6)   request that staff (nursing, aides, direct care workers) at assisted living facility record pain behavior observations, specifically activity engagement, grimacing during ambulation, and pain verbalizations to help track treatment outcomes;

7)   activities staff to engage patient in a gardening group.

Approach to Management

As shown in the algorithm (Figure 1), the first step in the approach to this patient is to look for signs of possible dementia, and our patient exhibited several indicators. The patient in the case is 87 years old and presents with a report of refractory back pain. She does not have known dementia. The prevalence of dementia in adults aged 85 and older has been reported to be as high as 50%. [5] Therefore, clinical suspicion, particularly when even very subtle changes in memory, behavior, activity, or performing usual tasks are detected, supports screening for dementia in the oldest old (e.g., age 85 and older). [23, 24] While other guidelines do not recommend routine screening in those age 85 or older because of ineffective pharmacologic and/or nonpharmacologic dementia treatment, we recommend routine screening for those with CLBP because of the profound impact that dementia can have on the experience, expression, and treatment of pain.

A second clinical sign in our case that should lead to dementia screening, as shown in Figure 1, is the dearth of specifics provided during the pain history, with frequent corroboration from an informant when present. In the early stages of dementia, patients are often able to participate in conversation without any obvious indication of cognitive impairment as retained social skills can mask the presence of cognitive deficits. [18] However, underlying dementia may unmask itself as details surrounding the pain history are explored and the patient is unable to provide sufficient information. Cognitive impairment is so common in people 85 and over that providers would be well advised to encourage these patients to bring an advocate or family member who knows them to participate in the appointment. [25] At the same time, patients often defer to informants during the interview to compensate for immediate and remote memory difficulties. Some patients with dementia have the “head-turning sign”; that is, they repeatedly turn to their family member when the examiner asks them a question. [26] Our patient reports severe pain on most days, including at the time of the encounter, and relief with inactivity. She cannot provide additional details about her pain experience, and her daughters fill in the remainder of the pain history, particularly surrounding pain-related disability. [27]

Difficulty with information processing is another sign of dementia. This can be uncovered during the physical examination as an inability to follow complex commands such as the directions for the Timed Up and Go Test that is used commonly to assess fall risk: stand up, walk to the line, turn around, walk back to the chair and sit down. [28] The patient may stand up and walk to the line, then stop and wait for further directions rather than completing the task. Difficulty with information processing makes it hard for a patient to independently participate in a pain management plan and typically requires family or caregiver support to follow through.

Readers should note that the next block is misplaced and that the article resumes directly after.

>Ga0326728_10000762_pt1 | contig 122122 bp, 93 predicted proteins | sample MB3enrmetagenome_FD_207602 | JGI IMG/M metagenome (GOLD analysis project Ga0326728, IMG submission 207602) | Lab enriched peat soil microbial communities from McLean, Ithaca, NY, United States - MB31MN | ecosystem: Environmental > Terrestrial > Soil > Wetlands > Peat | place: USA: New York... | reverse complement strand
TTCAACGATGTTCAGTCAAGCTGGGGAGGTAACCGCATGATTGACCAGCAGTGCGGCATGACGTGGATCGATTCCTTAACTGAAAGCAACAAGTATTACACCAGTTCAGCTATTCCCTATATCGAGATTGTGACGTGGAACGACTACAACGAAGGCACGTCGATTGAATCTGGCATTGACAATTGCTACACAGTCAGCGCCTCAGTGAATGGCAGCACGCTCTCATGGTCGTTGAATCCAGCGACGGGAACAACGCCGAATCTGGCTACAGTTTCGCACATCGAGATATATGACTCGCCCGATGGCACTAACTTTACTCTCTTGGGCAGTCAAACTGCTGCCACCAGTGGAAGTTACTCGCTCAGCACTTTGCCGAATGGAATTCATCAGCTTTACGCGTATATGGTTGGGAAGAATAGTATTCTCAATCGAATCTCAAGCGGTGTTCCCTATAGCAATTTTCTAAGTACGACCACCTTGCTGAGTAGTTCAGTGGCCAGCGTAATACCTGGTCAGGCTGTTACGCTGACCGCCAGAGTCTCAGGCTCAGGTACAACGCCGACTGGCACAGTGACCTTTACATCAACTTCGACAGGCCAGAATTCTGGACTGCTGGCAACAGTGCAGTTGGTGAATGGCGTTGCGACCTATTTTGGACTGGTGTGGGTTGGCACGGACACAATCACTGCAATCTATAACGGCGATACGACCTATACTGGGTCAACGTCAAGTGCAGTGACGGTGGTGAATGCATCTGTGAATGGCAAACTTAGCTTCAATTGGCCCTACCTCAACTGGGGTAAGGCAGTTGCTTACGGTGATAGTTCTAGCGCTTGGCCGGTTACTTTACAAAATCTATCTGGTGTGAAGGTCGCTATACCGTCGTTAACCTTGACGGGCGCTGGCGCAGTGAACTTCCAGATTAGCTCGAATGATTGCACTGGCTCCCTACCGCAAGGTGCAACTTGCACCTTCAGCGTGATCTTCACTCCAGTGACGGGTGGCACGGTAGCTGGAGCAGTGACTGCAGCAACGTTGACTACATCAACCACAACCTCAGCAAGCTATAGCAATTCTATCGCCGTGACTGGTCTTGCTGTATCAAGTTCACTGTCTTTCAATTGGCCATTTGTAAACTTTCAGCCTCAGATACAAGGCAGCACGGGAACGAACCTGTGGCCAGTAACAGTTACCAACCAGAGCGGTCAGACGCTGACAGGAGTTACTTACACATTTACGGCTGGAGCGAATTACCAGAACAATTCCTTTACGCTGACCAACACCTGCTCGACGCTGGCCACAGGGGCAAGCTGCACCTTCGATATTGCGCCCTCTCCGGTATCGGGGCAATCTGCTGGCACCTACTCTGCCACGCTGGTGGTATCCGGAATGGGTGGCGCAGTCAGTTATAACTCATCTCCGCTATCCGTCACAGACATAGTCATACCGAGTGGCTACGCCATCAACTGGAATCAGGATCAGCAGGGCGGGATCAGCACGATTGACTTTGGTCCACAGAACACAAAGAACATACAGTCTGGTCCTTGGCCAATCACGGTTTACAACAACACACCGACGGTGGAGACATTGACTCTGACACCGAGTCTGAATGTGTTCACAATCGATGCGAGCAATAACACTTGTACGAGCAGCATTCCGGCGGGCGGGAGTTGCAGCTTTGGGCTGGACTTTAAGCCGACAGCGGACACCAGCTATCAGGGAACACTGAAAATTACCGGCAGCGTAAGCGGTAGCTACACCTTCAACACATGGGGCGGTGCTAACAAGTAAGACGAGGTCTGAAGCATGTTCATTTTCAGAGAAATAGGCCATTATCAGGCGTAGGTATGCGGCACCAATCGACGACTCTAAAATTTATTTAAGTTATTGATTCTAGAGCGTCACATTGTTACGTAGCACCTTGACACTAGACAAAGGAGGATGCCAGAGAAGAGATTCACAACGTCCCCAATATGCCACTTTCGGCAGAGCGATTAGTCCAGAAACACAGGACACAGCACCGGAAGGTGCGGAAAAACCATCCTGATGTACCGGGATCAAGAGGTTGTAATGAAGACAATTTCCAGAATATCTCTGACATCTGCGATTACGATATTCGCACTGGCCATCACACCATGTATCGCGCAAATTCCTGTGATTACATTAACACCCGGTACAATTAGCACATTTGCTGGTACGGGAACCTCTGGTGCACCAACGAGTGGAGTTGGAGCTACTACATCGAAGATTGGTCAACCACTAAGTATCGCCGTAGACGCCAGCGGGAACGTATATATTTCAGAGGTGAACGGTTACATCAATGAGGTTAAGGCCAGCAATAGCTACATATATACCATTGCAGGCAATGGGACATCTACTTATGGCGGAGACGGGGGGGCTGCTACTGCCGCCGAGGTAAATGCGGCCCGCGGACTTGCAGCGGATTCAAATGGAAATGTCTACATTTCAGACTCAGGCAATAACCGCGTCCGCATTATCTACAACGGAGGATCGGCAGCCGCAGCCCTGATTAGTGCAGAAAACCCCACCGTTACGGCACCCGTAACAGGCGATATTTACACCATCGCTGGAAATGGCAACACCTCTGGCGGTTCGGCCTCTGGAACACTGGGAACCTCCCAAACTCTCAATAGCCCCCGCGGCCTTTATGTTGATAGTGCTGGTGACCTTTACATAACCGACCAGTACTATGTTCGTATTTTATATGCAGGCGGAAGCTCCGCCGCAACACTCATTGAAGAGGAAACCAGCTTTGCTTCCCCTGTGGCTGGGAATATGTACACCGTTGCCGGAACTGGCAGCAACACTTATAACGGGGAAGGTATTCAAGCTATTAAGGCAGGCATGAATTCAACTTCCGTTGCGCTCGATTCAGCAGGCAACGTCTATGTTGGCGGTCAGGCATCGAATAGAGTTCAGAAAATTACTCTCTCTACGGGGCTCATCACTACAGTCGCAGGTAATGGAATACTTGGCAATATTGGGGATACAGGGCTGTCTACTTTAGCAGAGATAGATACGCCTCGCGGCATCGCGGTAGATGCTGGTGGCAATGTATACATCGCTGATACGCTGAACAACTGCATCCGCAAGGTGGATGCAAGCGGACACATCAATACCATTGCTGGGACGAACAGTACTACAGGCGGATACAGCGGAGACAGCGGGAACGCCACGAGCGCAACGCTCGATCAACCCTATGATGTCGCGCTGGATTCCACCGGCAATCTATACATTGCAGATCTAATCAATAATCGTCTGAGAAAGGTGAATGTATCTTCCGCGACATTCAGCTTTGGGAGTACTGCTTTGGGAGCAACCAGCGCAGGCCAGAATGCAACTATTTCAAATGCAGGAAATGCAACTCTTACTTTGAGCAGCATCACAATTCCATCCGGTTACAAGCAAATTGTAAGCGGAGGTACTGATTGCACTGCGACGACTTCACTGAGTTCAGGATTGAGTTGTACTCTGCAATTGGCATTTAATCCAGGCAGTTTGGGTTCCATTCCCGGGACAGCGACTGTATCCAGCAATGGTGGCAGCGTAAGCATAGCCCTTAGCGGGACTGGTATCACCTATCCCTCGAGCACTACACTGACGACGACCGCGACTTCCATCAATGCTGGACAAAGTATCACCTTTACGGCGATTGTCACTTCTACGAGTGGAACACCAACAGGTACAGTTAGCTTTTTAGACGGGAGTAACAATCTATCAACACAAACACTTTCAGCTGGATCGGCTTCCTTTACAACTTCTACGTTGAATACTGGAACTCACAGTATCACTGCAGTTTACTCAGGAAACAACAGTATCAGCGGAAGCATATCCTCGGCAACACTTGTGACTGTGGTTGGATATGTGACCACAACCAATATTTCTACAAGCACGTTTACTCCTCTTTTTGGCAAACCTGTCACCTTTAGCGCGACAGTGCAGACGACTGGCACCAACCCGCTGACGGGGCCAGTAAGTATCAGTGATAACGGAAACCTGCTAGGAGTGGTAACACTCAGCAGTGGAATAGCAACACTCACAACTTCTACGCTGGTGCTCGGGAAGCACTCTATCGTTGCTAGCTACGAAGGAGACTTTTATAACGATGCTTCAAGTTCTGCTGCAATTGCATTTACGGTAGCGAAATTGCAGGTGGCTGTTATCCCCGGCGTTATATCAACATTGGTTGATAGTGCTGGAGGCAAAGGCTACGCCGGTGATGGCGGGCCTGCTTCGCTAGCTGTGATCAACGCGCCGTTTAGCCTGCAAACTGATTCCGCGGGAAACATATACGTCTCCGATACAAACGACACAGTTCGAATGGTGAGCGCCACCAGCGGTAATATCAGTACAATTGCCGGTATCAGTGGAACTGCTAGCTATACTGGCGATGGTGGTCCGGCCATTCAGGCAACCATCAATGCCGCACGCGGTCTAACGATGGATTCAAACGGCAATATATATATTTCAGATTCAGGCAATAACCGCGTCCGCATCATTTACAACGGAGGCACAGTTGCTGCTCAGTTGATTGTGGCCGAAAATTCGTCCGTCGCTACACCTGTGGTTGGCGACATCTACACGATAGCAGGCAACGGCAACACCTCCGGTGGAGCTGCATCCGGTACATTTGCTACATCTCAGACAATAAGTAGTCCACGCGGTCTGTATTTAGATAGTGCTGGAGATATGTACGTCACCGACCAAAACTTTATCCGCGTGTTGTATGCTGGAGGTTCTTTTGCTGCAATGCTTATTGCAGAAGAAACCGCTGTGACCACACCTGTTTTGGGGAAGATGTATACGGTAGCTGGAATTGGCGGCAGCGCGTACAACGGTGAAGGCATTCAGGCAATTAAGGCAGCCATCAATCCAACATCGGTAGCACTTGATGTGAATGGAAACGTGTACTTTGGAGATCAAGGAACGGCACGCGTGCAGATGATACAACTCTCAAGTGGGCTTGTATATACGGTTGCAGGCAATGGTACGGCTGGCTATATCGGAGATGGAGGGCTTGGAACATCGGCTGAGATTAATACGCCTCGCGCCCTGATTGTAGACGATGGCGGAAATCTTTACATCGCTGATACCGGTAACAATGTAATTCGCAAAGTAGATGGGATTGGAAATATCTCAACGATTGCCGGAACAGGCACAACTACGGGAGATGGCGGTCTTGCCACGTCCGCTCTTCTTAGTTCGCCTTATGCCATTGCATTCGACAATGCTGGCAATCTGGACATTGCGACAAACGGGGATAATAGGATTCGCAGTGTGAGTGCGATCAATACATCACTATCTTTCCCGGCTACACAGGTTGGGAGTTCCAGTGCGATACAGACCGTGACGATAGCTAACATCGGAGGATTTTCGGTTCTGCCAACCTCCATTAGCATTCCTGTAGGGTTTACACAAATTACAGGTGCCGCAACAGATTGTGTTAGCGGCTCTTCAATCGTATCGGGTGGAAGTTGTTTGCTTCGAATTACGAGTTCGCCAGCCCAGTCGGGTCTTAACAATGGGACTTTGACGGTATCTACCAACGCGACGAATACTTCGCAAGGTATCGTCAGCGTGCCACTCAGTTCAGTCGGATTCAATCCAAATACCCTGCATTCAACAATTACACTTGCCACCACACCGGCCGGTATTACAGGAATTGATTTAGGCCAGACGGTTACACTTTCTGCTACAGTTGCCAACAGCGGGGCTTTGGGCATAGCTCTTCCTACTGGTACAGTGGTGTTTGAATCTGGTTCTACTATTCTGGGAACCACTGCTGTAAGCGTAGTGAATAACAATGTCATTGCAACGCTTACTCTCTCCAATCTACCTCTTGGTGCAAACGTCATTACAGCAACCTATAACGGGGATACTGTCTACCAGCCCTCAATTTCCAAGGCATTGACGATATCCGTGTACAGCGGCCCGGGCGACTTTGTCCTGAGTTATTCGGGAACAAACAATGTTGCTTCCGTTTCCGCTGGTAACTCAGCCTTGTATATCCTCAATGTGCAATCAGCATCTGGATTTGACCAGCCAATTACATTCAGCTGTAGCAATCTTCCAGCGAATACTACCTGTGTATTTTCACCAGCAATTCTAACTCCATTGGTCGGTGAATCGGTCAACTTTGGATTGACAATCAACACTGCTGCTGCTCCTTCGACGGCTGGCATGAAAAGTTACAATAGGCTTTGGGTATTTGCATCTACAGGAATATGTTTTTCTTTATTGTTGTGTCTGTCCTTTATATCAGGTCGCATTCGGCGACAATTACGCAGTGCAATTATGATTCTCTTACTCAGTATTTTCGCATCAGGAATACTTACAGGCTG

Our patient’s withdrawal from daily activities represents another potential clue of an underlying dementia. She reports that she no longer enjoys long-standing hobbies, which she and her daughters attribute to persistent pain. Another pain-related explanation for disengagement from previously enjoyable daily activities could be attributed to maladaptive pain coping, where fear avoidance beliefs lead to disengagement over time. [29] However, decreased engagement in usual activities and hobbies can also be indicative of dementia. [30] Research demonstrates that older adults across the spectrum of cognitive impairments demonstrate greater variability in performance of daily activities and increasing disability as they progress. [31] Impaired cognition can have a significant effect on medication compliance, as well as impact one’s ability to participate in activities secondary to progressive loss of problem-solving skills and memory, which represents another clinical indicator to support a screen for dementia, per Figure 1. It also should be highlighted that such symptoms may be indicative of underlying depression that may be comorbid with dementia.

Our patient was screened for dementia as she exhibited several signs of dementia (listed in Figure 1). The expert interdisciplinary panel evaluated multiple screening tools for dementia and ultimately recommended three based upon their ease of use in the clinical setting, time to complete the measures, and their psychometric properties for accurately identifying dementia (Table 1). The suggested tools include the Mini-Cog, MoCA, and SLUMS. [11–13] The Eight-item Interview to Differentiate Aging and Dementia (AD8) is another brief dementia screening tool that can be administered either to an informant (preferred) or the patient. This instrument differs from the other screening measures in that it queries intra-individual change across a variety of cognitive domains. [32] Our patient completed the MoCA, for which she scored 21/30, indicating a positive screen for dementia (i.e., score < 26).